Therefore, in the 2-minute mode, the system responds to the first program-commercial transistor of a group of commercials to disable the video tape recorder 12, and it responds to a subsequent transition between the last commercial of the group and the program immediately to re-start the video tape recorder without any loss of program material.

The circuitry of audio amplifier 15 assures that the circuit of FIG. 3 will respond to video signal fades only when the audio signal also falls to a minimum amplitude. This is to prevent false operations of the system which would otherwise occur whenever the video signal fades during normal programs.

In the audio amplifier circuit, transistor Q10 amplifies the audio signal derived from video tape recorder 12 in FIG. 1, and the amplified audio signal is rectified by diodes D6 and D7. Therefore, so long as the audio signal has appreciable amplitude, transistor Q11 is forward biased, and its output is relatively low, and serves to clamp pins 6 and 7 of the integrated circuit U2. This action prevents the integrated circuit U2 of the missing signal detector 16 to operate except when both the video and audio signals fall together to a low amplitude value which occurs at the transition between the normal program and a commercial, and between successive commercials.

The invention provides, therefore, an improved unit which may be interposed between a television receiver and a video tape recorder, and which responds to the television signal received by the receiver to disable the recorder for the duration of the commercial messages. As described above, the system incorporated into the unit may be constructed to have a normal mode in which it responds to each transition between the normal program and a commercial, and between successive commercials, to disable the video tape recorder for a predetermined interval in each case, of the order, for example, of 30 seconds. The system also has a second mode in which it responds to the transition between the normal program and a first commercial to disable the video tape recorder for a predetermined interval corresponding, for example, to several commercials, and which then responds to the transition between the last commercial of the group and the resumed program to reactivate the video tape recorder 32 seconds after the termination of the last commercial.

It will be appreciated that while a particular embodiment of the invention has been shown and described, modifications may be made. It is intended in the claims to cover the modifications which come within the true spirit and scope of the invention.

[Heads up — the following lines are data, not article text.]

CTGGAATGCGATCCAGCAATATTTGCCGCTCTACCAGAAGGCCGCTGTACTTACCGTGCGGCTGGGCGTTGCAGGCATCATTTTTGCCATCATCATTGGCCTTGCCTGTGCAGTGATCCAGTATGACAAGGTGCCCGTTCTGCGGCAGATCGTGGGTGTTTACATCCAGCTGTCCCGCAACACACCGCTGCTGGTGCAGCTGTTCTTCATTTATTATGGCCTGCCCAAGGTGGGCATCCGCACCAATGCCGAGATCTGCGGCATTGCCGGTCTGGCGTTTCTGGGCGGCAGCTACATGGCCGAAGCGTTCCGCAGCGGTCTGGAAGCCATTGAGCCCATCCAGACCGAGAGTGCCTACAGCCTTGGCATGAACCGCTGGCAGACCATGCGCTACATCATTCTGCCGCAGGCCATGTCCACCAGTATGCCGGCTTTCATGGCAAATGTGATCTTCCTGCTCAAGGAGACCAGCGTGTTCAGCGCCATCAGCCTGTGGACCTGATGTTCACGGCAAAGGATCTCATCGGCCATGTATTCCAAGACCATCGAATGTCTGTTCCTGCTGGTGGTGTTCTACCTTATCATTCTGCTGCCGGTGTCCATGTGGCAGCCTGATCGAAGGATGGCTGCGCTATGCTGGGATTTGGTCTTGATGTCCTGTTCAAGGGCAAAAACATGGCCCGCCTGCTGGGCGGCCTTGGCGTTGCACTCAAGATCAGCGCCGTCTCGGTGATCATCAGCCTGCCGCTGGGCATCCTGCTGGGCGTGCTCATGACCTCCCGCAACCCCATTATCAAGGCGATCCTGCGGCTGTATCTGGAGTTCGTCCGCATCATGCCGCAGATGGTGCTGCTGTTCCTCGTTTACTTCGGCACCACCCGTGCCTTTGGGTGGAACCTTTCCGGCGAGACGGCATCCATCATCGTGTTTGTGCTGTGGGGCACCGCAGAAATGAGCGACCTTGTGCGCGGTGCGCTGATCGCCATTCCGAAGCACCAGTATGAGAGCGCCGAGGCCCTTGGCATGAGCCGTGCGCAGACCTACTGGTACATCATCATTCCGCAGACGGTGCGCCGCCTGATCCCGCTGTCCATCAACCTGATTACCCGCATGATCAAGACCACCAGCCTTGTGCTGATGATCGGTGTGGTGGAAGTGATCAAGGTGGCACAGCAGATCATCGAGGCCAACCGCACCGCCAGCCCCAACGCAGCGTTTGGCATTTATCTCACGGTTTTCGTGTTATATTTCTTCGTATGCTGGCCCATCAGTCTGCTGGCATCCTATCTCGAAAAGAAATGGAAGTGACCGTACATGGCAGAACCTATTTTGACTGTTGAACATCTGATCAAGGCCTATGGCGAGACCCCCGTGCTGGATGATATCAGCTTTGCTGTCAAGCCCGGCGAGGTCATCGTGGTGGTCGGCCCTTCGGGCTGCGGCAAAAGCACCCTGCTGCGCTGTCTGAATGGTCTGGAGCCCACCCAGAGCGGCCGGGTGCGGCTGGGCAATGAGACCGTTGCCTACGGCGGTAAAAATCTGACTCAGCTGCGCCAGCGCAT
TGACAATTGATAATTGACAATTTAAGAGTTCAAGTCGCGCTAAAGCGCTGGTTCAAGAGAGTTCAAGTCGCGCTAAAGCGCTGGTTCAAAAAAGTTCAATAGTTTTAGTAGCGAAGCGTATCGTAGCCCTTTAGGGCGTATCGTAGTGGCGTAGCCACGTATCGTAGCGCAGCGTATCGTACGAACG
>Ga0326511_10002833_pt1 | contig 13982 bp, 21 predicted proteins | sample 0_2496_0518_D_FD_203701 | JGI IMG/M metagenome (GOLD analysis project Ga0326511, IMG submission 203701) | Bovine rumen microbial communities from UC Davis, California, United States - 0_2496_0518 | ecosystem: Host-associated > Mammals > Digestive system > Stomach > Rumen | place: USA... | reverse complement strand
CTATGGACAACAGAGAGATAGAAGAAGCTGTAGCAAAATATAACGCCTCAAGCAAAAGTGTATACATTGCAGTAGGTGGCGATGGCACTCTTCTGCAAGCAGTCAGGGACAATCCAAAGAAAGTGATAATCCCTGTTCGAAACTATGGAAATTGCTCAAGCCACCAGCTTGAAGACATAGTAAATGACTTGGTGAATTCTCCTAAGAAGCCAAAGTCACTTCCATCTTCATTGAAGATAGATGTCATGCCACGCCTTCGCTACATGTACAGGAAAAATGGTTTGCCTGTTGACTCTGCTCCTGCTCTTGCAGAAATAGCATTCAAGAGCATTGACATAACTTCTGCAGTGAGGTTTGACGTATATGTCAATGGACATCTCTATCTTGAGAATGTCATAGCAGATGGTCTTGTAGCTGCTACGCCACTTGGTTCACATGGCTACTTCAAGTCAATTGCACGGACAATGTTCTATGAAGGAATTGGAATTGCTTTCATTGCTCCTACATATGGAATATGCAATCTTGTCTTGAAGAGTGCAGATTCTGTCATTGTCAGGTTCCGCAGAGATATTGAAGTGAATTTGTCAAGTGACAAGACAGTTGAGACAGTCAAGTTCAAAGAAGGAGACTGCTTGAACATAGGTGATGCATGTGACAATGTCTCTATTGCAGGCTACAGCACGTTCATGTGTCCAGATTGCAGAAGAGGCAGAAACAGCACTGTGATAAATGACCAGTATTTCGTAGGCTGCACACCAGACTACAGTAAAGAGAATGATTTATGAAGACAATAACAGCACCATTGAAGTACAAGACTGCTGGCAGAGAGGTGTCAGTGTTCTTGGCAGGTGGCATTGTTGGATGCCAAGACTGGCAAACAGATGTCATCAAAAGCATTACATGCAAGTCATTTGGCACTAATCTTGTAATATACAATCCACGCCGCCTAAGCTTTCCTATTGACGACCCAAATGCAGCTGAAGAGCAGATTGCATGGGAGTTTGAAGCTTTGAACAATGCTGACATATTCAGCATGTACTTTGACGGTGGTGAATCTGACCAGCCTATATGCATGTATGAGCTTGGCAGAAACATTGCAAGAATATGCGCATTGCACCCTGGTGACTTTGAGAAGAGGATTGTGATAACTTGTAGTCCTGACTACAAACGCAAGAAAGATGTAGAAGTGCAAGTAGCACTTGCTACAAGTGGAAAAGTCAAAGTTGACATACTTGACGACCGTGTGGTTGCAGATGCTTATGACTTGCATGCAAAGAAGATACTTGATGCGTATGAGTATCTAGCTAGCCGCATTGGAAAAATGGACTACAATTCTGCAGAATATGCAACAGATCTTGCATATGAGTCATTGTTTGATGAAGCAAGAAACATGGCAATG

Claims (2)

What is claimed is:
1. A system for interrupting the recording process of a video tape recorder in the recordation of a television signal derived from a television receiver, said television signal including composite video signal components and audio signal components, said system including: a first circuit means adapted to be connected to the video tape recorder and responsive to the video signal components of the television signal for producing an output signal having a particular reference level when the video signal components fade to a predetermined low amplitude for a particular time interval; detector means connected to said first circuit means and responsive to the output signal therefrom for developing an output pulse when the output signal from said first circuit means drops to said predetermined reference signal for said particular time intervals; trigger circuit means connected to said detector circuit means and responsive to the output pulse therefrom for producing a control signal of a predetermined duration; circuit means connected to said trigger circuit means and responsive to the control signal therefrom to interrupt the recording process of the video tape recorder for a time interval corresponding to the duration of said control signal; a further trigger circuit connected to the detector circuit means and responsive to the output pulse therefrom to be triggered from a reset state to a set state; circuitry connecting said further trigger circuit to said first-named trigger circuit to prevent said first-named trigger circuit from resetting so long as said second trigger circuit is in its reset state; and a third trigger circuit connected to said first-named trigger circuit to be triggered from its reset state to its set state when the first-named trigger circuit is triggered to its set state, said third trigger circuit remaining in its set state for a predetermined time interval, and circuitry connecting said third trigger circuit to said second trigger circuit to prevent said second trigger circuit from being set so long as said third trigger circuit is in its set state.
2. The system defined in claim 1, and which includes a second circuit means adapted to be connected to the video tape recorder and responsive to the audio signal components of the television signal for producing an output signal having a particular reference level when the audio signal components fall to a predetermined low amplitude; and in which said detector means is connected to said first and second circuit means and is responsive to both the output signals therefrom for developing the output pulse when both the output signals from said first and second circuit means drop to the predetermined reference level.
US06/110,088 1980-01-07 1980-01-07 System for detecting fades in television signals to delete commercials from recorded television broadcasts Expired - Lifetime US4319286A (en)